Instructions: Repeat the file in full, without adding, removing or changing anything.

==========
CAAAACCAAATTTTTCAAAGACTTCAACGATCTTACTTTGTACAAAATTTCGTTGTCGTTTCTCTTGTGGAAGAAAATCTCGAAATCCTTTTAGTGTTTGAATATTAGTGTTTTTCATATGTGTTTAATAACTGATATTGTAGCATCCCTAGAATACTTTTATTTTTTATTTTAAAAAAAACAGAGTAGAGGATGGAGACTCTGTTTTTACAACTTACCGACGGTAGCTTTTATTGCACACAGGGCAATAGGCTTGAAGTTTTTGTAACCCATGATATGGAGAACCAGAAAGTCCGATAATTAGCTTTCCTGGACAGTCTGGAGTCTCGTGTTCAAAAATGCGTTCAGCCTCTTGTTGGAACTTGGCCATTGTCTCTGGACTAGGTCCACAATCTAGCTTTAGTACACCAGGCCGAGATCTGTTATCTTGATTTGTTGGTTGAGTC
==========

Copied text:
CAAAACCAAATTTTTCAAAGACTTCAACGATCTTACTTTGTACAAAATTTCGTTGTCGTTTCTCTTGTGGAAGAAAATCTCGAAATCCTTTTAGTGTTTGAATATTAGTGTTTTTCATATGTGTTTAATAACTGATATTGTAGCATCCCTAGAATACTTTTATTTTTTATTTTAAAAAAAACAGAGTAGAGGATGGAGACTCTGTTTTTACAACTTACCGACGGTAGCTTTTATTGCACACAGGGCAATAGGCTTGAAGTTTTTGTAACCCATGATATGGAGAACCAGAAAGTCCGATAATTAGCTTTCCTGGACAGTCTGGAGTCTCGTGTTCAAAAATGCGTTCAGCCTCTTGTTGGAACTTGGCCATTGTCTCTGGACTAGGTCCACAATCTAGCTTTAGTACACCAGGCCGAGATCTGTTATCTTGATTTGTTGGTTGAGTC